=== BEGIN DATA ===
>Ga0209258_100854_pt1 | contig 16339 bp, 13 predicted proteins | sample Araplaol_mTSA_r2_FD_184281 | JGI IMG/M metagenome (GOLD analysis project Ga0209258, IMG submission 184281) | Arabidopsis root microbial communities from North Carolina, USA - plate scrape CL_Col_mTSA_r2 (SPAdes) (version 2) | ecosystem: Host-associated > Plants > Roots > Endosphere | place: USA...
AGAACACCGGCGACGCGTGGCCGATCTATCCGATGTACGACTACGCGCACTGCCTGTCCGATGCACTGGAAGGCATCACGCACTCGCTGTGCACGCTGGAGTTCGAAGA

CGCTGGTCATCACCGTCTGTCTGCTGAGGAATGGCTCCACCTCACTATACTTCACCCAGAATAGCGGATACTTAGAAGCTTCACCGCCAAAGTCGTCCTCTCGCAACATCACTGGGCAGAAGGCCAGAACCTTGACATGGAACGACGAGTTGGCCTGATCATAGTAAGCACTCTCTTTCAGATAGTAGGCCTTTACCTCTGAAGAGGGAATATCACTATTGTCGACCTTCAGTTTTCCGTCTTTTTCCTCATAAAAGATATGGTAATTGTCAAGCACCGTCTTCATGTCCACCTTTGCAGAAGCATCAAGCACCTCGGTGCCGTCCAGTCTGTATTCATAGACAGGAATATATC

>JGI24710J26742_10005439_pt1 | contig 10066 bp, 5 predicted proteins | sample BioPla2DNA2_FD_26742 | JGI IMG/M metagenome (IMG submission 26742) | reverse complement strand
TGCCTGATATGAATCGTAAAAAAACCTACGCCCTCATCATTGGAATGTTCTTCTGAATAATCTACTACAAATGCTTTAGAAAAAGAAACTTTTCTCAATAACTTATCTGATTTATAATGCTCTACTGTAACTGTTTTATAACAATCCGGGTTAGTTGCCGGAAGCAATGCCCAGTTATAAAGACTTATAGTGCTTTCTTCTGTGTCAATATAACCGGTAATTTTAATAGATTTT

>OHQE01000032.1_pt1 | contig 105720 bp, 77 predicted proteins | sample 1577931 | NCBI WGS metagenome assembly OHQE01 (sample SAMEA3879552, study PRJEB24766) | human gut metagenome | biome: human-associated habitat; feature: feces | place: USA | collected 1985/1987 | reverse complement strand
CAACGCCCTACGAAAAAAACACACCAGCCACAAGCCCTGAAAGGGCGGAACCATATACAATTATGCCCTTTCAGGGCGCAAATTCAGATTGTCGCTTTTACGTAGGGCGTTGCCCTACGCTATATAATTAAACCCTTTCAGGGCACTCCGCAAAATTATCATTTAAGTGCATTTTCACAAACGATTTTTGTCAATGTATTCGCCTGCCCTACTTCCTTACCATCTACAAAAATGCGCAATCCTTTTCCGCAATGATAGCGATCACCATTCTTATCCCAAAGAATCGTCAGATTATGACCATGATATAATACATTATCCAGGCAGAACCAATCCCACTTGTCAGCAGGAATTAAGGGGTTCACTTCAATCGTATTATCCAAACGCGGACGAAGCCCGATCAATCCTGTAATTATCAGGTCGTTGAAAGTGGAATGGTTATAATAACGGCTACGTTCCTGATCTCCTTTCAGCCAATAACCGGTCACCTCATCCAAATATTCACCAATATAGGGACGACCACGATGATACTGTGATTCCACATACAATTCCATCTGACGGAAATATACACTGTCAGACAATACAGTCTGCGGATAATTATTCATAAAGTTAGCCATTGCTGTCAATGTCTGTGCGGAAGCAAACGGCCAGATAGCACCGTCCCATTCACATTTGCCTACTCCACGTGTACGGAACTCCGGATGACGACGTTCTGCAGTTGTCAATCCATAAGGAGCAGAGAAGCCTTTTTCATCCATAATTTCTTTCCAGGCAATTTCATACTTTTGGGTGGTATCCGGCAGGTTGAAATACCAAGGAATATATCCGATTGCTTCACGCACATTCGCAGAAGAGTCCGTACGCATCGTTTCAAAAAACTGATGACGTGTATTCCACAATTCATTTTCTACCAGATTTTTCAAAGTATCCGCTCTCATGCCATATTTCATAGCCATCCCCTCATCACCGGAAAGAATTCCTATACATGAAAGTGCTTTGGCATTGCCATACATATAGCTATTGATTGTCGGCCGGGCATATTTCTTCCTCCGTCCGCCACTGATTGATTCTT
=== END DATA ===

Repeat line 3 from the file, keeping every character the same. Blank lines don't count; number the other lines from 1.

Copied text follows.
CGCTGGTCATCACCGTCTGTCTGCTGAGGAATGGCTCCACCTCACTATACTTCACCCAGAATAGCGGATACTTAGAAGCTTCACCGCCAAAGTCGTCCTCTCGCAACATCACTGGGCAGAAGGCCAGAACCTTGACATGGAACGACGAGTTGGCCTGATCATAGTAAGCACTCTCTTTCAGATAGTAGGCCTTTACCTCTGAAGAGGGAATATCACTATTGTCGACCTTCAGTTTTCCGTCTTTTTCCTCATAAAAGATATGGTAATTGTCAAGCACCGTCTTCATGTCCACCTTTGCAGAAGCATCAAGCACCTCGGTGCCGTCCAGTCTGTATTCATAGACAGGAATATATC